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Nolle Prosequi - Defence or Prosecution application

Description

At any stage after the indictment has been signed and before a Crown Court judgment, the Attorney General can enter a Nolle Prosequi. It is most often used in cases where the defendant is physically or mentally unfit to be produced at court and the defendant's incapacity is likely to be permanent.

A Nolle Prosequi stops the case and is an indefinite adjournment not an acquittal. This terminates the proceedings, but it does not operate as a bar or discharge or an acquittal on the merits (so the defendant can be indicted again).

The power is not subject to any control by the courts. The Attorney General is answerable to Parliament for the exercise of the power but takes the decision independently of Government as a guardian of the public interest.

In practice the power is used sparingly, usually to prevent oppression (for example because the defendant is seriously ill). Traditionally it has also been used to protect a person to whom an undertaking or immunity has been given. It therefore mirrors the Attorney's power to grant immunity.

A Nolle Prosequi is most likely to be requested by the defence but there are situations in which it is perfectly proper for an application to be made by the prosecution rather than use one of the other methods of termination.

Defence applications

If you become aware that the defence intend to make an application to the Attorney General you should invite them to defer it while you review the case. You should ask them to provide any relevant additional material.

Where medical reports are known to exist, you should invite the defence to reveal them for consideration. Such information will often be known only to the defence and may not have been available to the prosecution at the time of earlier reviews.

When the Attorney receives an application from the defence the Attorney General's Office (AGO) will write to the Chief Crown Prosecutor (CCP) or Deputy Chief Crown Prosecutor (DCCP) of the relevant CPS Area setting out the reasons given by the defence. AGO will also seek the observations of the CCP/DCCP and the prosecution papers (or a detailed outline of the case).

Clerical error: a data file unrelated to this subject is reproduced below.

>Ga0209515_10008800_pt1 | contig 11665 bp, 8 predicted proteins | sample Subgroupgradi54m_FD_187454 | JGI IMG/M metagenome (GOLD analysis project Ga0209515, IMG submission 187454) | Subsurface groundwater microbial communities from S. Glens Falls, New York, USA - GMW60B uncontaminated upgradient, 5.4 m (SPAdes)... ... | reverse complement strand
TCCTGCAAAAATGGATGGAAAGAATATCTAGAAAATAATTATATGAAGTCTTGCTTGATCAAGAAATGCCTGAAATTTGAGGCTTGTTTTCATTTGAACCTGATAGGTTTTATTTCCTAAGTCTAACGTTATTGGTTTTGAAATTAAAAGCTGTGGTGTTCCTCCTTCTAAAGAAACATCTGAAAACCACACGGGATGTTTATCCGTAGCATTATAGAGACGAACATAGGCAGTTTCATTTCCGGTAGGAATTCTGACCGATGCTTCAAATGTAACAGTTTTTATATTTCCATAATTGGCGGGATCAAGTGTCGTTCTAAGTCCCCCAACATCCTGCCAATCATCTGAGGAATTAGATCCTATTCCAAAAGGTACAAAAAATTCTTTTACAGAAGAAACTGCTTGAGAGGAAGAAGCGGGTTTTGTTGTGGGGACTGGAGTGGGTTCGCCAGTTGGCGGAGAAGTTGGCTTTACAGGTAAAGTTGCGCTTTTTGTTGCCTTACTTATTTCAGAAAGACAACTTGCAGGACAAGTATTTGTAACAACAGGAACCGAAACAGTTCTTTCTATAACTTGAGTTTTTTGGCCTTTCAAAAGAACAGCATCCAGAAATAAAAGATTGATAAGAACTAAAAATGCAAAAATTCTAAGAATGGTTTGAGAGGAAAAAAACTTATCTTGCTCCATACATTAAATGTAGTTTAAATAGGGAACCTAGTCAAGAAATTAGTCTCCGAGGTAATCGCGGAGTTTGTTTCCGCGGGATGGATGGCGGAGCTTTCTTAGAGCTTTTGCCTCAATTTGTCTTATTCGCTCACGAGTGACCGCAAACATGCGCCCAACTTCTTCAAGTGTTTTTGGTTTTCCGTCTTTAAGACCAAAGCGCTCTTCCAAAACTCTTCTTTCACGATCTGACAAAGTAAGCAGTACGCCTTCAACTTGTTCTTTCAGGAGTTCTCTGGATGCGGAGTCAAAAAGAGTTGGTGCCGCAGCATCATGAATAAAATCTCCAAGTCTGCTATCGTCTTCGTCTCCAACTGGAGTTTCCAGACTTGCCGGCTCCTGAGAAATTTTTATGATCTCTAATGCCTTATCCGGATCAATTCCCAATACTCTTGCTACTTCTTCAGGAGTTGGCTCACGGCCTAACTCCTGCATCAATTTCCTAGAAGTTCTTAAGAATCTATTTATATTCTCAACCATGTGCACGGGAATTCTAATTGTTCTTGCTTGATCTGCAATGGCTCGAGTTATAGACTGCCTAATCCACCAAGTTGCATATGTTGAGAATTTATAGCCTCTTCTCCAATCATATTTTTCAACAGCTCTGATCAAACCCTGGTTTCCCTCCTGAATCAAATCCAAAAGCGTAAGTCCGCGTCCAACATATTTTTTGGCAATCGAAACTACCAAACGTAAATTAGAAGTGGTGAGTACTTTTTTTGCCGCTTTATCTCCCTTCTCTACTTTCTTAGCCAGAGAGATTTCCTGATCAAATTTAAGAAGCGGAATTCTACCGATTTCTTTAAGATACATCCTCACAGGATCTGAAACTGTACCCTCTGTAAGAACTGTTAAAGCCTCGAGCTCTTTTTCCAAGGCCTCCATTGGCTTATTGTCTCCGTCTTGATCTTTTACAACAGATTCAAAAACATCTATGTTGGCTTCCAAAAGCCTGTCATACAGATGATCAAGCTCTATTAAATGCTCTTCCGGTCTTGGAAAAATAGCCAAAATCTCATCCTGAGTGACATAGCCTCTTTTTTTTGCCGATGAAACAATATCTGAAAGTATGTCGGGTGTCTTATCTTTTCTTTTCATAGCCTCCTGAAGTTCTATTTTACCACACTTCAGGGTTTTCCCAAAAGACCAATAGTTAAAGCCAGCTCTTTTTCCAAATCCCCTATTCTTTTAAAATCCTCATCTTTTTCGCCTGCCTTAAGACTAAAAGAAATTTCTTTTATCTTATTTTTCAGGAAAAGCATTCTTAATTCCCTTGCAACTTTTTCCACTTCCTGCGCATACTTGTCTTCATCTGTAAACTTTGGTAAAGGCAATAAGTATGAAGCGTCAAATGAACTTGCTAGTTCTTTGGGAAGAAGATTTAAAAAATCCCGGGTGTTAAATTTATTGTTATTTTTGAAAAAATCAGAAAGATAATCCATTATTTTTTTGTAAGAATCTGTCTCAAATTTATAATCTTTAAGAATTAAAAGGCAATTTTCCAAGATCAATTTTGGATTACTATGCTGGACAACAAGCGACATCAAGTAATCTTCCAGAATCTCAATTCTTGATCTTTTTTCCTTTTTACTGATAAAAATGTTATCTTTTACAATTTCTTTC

In a number of cases the CCP/DCCP may agree with the defence and this will lead to the termination of the case without the need for a Nolle Prosequi.

Where this is not the case the CCP/DCCP should write to AGO setting out the reasons why a Nolle Prosequi is not appropriate and sending the material that supports this view.

It is important that the CCP/DCCP does this quickly or sets out a strict timetable for the CPS to consider the case further - for example following a further medical report.

The CCP/DCCP should allow the Attorney sufficient time to consider the application before the next hearing. If necessary, make an application for an adjournment.

Where a defendant has applied in person you should provide AGO with the details of any representatives the defendant may have so that AGO may contact them if necessary.

Prosecution applications

A prosecutor may quite properly apply to the AG for a Nolle Prosequi. This would be the correct approach where you have considered terminating the proceedings but:

  • you do not wish termination to lead to an acquittal; or
  • there is no other procedure available for technical or legal reasons

When considering this option the prosecutor should consult their Chief Crown Prosecutor or Deputy Chief Crown Prosecutor (CCP/DCCP). If approved by the CCP/DCCP the prosecutor should initially telephone the Deputy Director of Criminal Law at the Attorney General's Office to discuss the case. (Click here for contact details for AGO).

Then you should follow the general procedure for applying for the consent of the Attorney: see the Legal Guidance on Consents to Prosecute.

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Death of a Defendant

In magistrates' courts the individual court should be contacted to see what their preference is. The usual practice is that upon provision of the proof of the death the clerk to the justices enters on the register that the defendant has died. That terminates the proceedings.

In the Crown Court formal evidence of death should be given and this can be done through a police officer who identifies the dead body of the defendant as the same person named in the relevant indictment. However in practice this is rare and a certified copy of a death certificate is usually sufficient.

Prosecutors should inform the court of a defendant death and produce a certified copy of his death certificate. The court should be invited to mark the indictment accordingly and an example of the format can be found in Archbold.